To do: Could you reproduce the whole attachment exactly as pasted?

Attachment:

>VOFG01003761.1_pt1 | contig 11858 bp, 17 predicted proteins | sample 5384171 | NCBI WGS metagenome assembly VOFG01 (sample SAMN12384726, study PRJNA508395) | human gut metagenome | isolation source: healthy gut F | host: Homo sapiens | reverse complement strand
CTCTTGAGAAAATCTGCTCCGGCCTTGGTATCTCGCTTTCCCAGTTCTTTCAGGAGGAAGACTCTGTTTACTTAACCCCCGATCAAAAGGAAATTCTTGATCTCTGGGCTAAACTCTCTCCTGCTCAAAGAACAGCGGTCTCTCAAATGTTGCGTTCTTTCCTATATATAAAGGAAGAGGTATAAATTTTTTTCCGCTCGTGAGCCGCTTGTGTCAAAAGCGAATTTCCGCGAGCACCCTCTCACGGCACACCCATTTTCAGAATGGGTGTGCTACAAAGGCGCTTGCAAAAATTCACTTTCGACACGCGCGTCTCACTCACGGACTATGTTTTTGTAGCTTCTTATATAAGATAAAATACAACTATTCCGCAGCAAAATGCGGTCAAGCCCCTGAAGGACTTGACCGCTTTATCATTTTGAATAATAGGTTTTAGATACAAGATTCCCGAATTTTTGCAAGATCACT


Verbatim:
>VOFG01003761.1_pt1 | contig 11858 bp, 17 predicted proteins | sample 5384171 | NCBI WGS metagenome assembly VOFG01 (sample SAMN12384726, study PRJNA508395) | human gut metagenome | isolation source: healthy gut F | host: Homo sapiens | reverse complement strand
CTCTTGAGAAAATCTGCTCCGGCCTTGGTATCTCGCTTTCCCAGTTCTTTCAGGAGGAAGACTCTGTTTACTTAACCCCCGATCAAAAGGAAATTCTTGATCTCTGGGCTAAACTCTCTCCTGCTCAAAGAACAGCGGTCTCTCAAATGTTGCGTTCTTTCCTATATATAAAGGAAGAGGTATAAATTTTTTTCCGCTCGTGAGCCGCTTGTGTCAAAAGCGAATTTCCGCGAGCACCCTCTCACGGCACACCCATTTTCAGAATGGGTGTGCTACAAAGGCGCTTGCAAAAATTCACTTTCGACACGCGCGTCTCACTCACGGACTATGTTTTTGTAGCTTCTTATATAAGATAAAATACAACTATTCCGCAGCAAAATGCGGTCAAGCCCCTGAAGGACTTGACCGCTTTATCATTTTGAATAATAGGTTTTAGATACAAGATTCCCGAATTTTTGCAAGATCACT